Jordan-based Classic Fashion has opened its first US manufacturing facility in Santa Ana, California to cut and sew apparel for Walmart. The commitment is part of Walmart’s effort to create US manufacturing jobs by purchasing $350 billion worth of goods made, grown or assembled in America by 2031.
“Classic Fashion is proud to be a supplier to Walmart as we build our manufacturing footprint in the United States,” said Sanal Kumar, Classic Fashion chairman and chief executive officer. “I’m proud to highlight our incredible production staff in the United States and the community of Santa Ana as we continue to build on Classic Fashion’s 20-year track record.”
Kumar and Walmart worked for several years to bring apparel production onshore and participate in the retail giant’s American Lighthouse program, which supports industries in the most challenging sectors onshore, such as clothing. B. Textiles, moves into the limelight.
Deanah Baker, former head of apparel at Walmart US, said textiles are one of the toughest categories for onshore products. But that’s where Walmart started. Looking at Classic Fashion, she was already looking for a partnership and a plan for a reorganization in 2015. Baker made the comments at Walmart’s Open Call event in June. She has since retired from Walmart.
Classic Fashion has 30,000 employees and 22 facilities in Jordan and India. The latest US deal will add another 125 new jobs and plans to grow to 350 jobs over the next three years. The company leased a 12,000 square foot manufacturing facility and 7,200 square foot of warehouse space and invested $4 million in the new facility, which recently opened and is expected to be operational by mid-November.
Kumar said that when Walmart asked him in 2015 to consider starting an apparel line in the US, he knew it would take time since most of the expertise in textiles has been in the 50 years since the US apparel industry is active, gone. Classic Fashion began by opening a design office in the United States, and the new manufacturing facility in Santa Ana is the next phase of that plan. Kumar said it selected the Santa Ana community for the US facility because of the skilled workforce in the area. It is also close to the major Long Beach shipping port.
Baker said in June that bringing textile manufacturing back to the US would be worth fighting for, and she has acknowledged Kumar as a real partner in the process.
Classic Fashion’s U.S. business, The Cut & Sew Co., is working to first source materials from countries near the U.S. and then source materials from within the U.S. to create a closed supply chain for an industry based in This scale has not existed in the US for decades
“Walmart is proud to partner with Classic Fashion, who will soon be manufacturing their amazing products right here in the United States,” said Jason Fremstad, Walmart’s senior vice president of supplier development and sourcing. “Investing in local manufacturing creates American jobs, helps small businesses expand and benefits communities like Santa Ana. We’re thrilled to be able to offer Classic Fashion’s American-made apparel exclusively in our stores.”
Kumar said since he began selling to Walmart in 2005, his business has grown to more than $300 million over the past year. Up to 45% of Classic Fashion’s revenue comes from Walmart sales. Classic Fashion manufactures the majority of retail clothing, including swimwear, sportswear, jackets, casual wear and jeans, which are marketed under its customers’ own brands. While the California facility will produce specifically for Walmart for the first five years, the company also makes apparel for Sam’s Club, Target, JCPenney, Academy Sports + Outdoors, Hollister, Adidas, American Eagle, Hanes, Calvin Klein and Reebok.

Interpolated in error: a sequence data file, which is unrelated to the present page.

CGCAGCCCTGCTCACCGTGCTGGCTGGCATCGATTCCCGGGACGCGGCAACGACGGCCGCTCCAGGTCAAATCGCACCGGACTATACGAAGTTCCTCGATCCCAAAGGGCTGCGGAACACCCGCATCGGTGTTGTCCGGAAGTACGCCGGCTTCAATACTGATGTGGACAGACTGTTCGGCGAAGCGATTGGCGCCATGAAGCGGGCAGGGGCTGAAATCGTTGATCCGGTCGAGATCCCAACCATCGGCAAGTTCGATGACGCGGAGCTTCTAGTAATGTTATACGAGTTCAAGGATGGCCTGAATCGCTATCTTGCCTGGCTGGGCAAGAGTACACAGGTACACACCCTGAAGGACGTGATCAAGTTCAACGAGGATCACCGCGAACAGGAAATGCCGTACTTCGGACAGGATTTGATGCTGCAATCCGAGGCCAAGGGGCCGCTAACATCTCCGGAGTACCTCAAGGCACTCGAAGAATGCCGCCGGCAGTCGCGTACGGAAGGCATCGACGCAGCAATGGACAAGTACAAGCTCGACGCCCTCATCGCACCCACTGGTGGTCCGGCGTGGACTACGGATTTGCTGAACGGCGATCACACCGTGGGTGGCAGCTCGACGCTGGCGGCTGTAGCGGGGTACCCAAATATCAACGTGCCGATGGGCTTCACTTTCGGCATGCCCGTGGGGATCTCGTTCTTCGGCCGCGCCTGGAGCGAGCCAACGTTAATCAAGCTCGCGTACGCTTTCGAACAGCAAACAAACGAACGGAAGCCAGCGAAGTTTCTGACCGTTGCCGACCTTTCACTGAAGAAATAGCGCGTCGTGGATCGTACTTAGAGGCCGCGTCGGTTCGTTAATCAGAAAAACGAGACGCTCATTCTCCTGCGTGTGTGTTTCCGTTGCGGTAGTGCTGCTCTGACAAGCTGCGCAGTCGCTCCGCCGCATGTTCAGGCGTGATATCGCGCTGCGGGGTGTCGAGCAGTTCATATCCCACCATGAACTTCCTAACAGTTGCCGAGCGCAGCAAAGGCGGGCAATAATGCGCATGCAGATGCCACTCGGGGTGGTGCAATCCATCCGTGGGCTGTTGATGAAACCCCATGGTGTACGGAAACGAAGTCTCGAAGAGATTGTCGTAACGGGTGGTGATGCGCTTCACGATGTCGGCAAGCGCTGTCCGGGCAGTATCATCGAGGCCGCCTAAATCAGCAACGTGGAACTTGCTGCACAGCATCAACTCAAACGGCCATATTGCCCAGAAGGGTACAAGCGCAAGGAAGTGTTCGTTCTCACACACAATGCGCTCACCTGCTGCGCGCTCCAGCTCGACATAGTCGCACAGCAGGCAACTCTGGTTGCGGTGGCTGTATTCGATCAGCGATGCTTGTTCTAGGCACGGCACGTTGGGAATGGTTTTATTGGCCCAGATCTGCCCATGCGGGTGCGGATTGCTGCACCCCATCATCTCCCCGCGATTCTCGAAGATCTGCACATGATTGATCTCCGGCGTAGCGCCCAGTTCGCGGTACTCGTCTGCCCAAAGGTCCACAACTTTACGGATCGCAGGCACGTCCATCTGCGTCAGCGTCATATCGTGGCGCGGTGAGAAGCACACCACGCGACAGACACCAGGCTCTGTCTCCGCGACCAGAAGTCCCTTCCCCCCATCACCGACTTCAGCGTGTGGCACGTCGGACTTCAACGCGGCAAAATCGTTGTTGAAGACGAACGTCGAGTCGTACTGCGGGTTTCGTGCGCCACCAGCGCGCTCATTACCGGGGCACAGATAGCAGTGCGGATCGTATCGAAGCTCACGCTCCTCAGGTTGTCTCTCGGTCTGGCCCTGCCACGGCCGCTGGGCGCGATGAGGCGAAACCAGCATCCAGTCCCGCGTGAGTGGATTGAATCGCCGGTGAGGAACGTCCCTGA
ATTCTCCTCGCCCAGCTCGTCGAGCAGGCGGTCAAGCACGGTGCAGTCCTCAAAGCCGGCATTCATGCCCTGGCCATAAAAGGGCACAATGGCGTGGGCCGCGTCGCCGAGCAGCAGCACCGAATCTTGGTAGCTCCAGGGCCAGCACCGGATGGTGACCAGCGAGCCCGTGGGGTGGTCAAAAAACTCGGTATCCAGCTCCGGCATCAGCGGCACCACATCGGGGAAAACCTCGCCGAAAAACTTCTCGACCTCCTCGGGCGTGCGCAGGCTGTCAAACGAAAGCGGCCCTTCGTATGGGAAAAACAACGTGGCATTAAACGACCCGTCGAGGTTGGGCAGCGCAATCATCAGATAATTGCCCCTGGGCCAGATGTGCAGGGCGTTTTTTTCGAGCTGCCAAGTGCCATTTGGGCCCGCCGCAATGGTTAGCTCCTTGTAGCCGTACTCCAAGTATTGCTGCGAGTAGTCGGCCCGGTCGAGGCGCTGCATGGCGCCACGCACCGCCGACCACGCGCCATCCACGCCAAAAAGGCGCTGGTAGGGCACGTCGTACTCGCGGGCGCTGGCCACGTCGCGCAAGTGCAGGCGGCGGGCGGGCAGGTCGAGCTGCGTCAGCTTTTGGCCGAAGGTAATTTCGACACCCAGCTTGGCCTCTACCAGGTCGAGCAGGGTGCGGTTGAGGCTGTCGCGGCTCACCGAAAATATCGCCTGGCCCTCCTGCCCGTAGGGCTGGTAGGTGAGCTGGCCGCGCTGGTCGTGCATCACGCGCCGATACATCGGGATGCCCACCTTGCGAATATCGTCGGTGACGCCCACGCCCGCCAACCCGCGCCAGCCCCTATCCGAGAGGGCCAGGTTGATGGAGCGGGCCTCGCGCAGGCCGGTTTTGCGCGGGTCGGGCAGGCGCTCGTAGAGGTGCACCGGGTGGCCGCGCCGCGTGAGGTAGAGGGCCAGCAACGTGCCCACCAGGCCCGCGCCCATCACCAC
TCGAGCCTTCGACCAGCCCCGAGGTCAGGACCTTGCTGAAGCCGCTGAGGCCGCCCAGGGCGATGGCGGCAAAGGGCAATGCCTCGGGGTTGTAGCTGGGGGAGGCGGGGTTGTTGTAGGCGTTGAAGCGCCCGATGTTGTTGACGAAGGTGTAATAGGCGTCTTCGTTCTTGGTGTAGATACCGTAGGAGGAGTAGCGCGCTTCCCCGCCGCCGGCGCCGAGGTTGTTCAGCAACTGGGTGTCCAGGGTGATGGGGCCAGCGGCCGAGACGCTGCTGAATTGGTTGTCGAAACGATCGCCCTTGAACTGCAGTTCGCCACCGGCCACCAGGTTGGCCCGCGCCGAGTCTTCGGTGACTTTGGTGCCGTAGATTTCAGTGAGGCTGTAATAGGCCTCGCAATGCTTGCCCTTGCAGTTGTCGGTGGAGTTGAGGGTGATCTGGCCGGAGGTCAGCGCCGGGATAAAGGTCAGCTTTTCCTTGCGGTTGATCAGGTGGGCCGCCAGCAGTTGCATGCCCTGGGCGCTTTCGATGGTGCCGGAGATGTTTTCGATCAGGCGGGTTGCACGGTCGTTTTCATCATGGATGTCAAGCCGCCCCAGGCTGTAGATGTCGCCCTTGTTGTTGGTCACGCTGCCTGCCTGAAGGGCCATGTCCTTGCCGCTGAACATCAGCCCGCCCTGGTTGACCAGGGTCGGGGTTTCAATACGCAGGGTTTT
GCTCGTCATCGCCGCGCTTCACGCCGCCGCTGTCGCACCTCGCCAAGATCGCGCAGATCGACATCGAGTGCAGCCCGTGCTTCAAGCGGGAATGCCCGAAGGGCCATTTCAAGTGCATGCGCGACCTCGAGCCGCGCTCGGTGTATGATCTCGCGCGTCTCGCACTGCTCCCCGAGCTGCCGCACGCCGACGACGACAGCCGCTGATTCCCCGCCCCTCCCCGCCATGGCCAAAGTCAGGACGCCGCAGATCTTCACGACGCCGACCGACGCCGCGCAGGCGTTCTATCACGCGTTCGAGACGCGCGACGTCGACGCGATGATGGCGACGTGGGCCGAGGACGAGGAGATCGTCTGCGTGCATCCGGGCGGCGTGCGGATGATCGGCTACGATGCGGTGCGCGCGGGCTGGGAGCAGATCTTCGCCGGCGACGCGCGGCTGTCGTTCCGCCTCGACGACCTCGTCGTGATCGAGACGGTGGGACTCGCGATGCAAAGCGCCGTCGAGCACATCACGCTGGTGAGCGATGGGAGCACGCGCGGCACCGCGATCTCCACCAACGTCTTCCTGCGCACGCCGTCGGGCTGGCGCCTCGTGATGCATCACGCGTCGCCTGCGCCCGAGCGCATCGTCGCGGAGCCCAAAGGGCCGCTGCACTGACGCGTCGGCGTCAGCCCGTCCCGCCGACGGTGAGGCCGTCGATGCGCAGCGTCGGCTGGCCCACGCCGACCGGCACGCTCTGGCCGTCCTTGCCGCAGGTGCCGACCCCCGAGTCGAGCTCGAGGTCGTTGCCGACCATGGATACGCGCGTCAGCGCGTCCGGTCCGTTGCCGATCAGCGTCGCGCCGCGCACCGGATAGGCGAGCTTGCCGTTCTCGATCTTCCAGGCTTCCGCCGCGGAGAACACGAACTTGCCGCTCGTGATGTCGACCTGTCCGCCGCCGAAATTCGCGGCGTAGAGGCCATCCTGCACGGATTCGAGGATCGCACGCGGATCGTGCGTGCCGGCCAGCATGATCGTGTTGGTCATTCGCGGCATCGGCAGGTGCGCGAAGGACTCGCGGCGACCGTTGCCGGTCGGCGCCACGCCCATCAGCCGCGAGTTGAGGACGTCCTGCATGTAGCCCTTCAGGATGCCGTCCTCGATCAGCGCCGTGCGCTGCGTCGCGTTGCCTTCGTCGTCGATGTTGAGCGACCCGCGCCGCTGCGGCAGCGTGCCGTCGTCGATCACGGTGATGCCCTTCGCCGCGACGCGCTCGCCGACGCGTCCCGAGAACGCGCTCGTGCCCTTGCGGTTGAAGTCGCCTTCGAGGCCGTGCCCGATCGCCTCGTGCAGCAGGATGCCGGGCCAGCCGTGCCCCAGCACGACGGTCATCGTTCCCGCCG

The apparel industry has seen its ups and downs amid the pandemic and supply chain disruptions. At the same time, Walmart expanded its apparel offerings by adding more in-house brands such as the activewear line Love & Sports for women and Athletic Works for men. Classic Fashion makes both brands for Walmart.
Marketing firm Statista surveyed fashion executives earlier this year and found that rising commodity costs would affect their supply chain throughout the year, and 85% said they expect inflationary pressures to persist into 2023.
The survey found that 87% of respondents were concerned about higher shipping costs, 79% were concerned about port delays and disruptions, and 78% said temporary vendor closures were affecting them. Other key concerns centered on commodity availability, consumer demand volatility, international trade tensions and changing consumer preferences.
Harry Moser, the founder of the Reshoring Initiative, said supply chain disruptions over the past two years have helped garner more support for restructuring jobs. Moser estimates that 260,000 new manufacturing jobs will come back this year in the US in sectors ranging from microchip makers to diaper makers, steel production to apparel manufacturing.
He said the math makes sense for many manufacturers to backsource at least 20% to 30% of their production to begin with. Given the ongoing challenges in the supply chain over the past two years, Moser said, more manufacturers are now seeing the need to engage in reshoring if they intend to have adequate just-in-time inventory.
The reshoring initiative found that the private and federal push for domestic supply of essential goods resulted in an estimated 230,000 new US manufacturing jobs in 2021. This brings the total number of reshore jobs announced since 2010 to 1.3 million.
Editor’s note: That Supply side section by Talk Business & Politics focuses on companies, organizations, issues and individuals concerned with the provision of products and services to retailers. The Supply Side is managed by Talk Business & Politics and sponsored by Propak logistics.